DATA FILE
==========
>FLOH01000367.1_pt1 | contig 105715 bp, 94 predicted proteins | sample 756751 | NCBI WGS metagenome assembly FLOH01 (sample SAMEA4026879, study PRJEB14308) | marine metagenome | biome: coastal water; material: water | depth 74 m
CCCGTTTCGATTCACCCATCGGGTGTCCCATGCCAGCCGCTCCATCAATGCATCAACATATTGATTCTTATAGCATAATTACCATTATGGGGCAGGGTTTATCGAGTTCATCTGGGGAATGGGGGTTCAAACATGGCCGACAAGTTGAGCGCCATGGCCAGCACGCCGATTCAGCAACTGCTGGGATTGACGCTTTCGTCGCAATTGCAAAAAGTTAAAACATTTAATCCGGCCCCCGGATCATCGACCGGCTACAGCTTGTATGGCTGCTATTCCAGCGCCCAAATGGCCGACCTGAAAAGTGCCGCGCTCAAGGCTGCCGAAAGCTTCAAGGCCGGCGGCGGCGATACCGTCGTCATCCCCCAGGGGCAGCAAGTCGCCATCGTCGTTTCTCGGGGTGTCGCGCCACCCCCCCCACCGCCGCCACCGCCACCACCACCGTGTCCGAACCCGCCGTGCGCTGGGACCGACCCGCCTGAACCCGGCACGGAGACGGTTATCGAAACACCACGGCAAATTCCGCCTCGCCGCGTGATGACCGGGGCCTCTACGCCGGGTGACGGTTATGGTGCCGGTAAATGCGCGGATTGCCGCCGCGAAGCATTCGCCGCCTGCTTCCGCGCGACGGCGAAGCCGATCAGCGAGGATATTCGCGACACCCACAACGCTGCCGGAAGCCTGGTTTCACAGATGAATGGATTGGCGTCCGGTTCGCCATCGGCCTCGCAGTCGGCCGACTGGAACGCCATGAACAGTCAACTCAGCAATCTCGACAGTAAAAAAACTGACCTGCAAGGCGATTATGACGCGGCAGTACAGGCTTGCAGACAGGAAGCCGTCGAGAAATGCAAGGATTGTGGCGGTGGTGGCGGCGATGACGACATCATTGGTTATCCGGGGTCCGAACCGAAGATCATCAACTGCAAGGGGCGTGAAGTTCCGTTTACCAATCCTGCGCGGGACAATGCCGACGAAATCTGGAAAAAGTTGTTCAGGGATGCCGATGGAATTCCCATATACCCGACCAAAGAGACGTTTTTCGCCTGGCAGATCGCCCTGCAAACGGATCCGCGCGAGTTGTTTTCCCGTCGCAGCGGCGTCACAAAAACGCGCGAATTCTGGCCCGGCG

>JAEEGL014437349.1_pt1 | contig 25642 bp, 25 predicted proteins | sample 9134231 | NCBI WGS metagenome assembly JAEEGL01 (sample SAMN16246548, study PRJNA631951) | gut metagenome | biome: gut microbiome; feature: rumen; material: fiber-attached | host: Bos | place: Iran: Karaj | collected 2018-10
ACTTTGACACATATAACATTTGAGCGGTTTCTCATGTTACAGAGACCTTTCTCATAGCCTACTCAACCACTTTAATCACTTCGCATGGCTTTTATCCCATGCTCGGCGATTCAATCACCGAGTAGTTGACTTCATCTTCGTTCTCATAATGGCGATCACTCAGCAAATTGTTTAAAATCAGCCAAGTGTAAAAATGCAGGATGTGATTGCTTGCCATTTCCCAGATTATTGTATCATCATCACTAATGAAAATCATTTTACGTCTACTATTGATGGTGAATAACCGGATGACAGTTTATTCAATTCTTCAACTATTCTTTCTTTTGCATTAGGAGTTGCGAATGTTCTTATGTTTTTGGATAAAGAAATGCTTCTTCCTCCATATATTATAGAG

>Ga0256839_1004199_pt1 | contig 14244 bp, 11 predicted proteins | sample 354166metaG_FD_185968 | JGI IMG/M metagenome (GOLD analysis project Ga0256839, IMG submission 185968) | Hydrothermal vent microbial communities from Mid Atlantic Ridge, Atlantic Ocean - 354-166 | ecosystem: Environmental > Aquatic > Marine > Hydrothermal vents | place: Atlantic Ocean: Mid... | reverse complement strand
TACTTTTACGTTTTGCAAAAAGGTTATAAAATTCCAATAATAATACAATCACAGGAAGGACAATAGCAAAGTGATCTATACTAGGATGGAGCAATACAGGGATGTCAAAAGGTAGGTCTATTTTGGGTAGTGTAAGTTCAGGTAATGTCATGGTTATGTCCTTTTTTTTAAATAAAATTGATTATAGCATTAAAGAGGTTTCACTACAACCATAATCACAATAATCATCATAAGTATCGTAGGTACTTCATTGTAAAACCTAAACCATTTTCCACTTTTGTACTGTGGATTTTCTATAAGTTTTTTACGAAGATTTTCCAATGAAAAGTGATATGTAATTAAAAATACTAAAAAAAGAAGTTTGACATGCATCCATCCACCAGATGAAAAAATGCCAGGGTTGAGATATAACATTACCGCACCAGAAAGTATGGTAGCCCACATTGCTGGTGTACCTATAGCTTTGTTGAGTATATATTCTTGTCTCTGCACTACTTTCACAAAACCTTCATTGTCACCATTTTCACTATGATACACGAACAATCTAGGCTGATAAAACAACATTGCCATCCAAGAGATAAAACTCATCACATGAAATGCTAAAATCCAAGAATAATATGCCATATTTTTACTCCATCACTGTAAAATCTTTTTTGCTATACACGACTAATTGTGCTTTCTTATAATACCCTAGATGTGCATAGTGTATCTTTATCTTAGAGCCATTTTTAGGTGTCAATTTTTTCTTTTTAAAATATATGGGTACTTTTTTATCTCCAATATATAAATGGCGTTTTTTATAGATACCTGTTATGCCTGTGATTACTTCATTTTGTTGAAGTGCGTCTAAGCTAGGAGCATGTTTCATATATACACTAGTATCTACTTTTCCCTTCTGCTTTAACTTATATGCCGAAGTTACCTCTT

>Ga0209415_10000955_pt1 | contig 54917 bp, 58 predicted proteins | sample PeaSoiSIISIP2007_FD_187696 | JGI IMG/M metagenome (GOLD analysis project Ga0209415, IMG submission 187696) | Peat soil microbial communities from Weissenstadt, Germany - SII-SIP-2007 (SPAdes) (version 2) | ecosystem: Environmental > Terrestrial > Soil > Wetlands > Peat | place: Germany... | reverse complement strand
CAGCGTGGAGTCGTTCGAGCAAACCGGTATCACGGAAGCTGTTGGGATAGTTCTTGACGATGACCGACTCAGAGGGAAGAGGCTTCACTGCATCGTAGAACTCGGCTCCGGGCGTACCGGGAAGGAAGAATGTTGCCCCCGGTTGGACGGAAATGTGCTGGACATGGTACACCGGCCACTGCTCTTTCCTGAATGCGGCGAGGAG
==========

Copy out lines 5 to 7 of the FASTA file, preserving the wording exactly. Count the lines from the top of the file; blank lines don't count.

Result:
>Ga0256839_1004199_pt1 | contig 14244 bp, 11 predicted proteins | sample 354166metaG_FD_185968 | JGI IMG/M metagenome (GOLD analysis project Ga0256839, IMG submission 185968) | Hydrothermal vent microbial communities from Mid Atlantic Ridge, Atlantic Ocean - 354-166 | ecosystem: Environmental > Aquatic > Marine > Hydrothermal vents | place: Atlantic Ocean: Mid... | reverse complement strand
TACTTTTACGTTTTGCAAAAAGGTTATAAAATTCCAATAATAATACAATCACAGGAAGGACAATAGCAAAGTGATCTATACTAGGATGGAGCAATACAGGGATGTCAAAAGGTAGGTCTATTTTGGGTAGTGTAAGTTCAGGTAATGTCATGGTTATGTCCTTTTTTTTAAATAAAATTGATTATAGCATTAAAGAGGTTTCACTACAACCATAATCACAATAATCATCATAAGTATCGTAGGTACTTCATTGTAAAACCTAAACCATTTTCCACTTTTGTACTGTGGATTTTCTATAAGTTTTTTACGAAGATTTTCCAATGAAAAGTGATATGTAATTAAAAATACTAAAAAAAGAAGTTTGACATGCATCCATCCACCAGATGAAAAAATGCCAGGGTTGAGATATAACATTACCGCACCAGAAAGTATGGTAGCCCACATTGCTGGTGTACCTATAGCTTTGTTGAGTATATATTCTTGTCTCTGCACTACTTTCACAAAACCTTCATTGTCACCATTTTCACTATGATACACGAACAATCTAGGCTGATAAAACAACATTGCCATCCAAGAGATAAAACTCATCACATGAAATGCTAAAATCCAAGAATAATATGCCATATTTTTACTCCATCACTGTAAAATCTTTTTTGCTATACACGACTAATTGTGCTTTCTTATAATACCCTAGATGTGCATAGTGTATCTTTATCTTAGAGCCATTTTTAGGTGTCAATTTTTTCTTTTTAAAATATATGGGTACTTTTTTATCTCCAATATATAAATGGCGTTTTTTATAGATACCTGTTATGCCTGTGATTACTTCATTTTGTTGAAGTGCGTCTAAGCTAGGAGCATGTTTCATATATACACTAGTATCTACTTTTCCCTTCTGCTTTAACTTATATGCCGAAGTTACCTCTT

>Ga0209415_10000955_pt1 | contig 54917 bp, 58 predicted proteins | sample PeaSoiSIISIP2007_FD_187696 | JGI IMG/M metagenome (GOLD analysis project Ga0209415, IMG submission 187696) | Peat soil microbial communities from Weissenstadt, Germany - SII-SIP-2007 (SPAdes) (version 2) | ecosystem: Environmental > Terrestrial > Soil > Wetlands > Peat | place: Germany... | reverse complement strand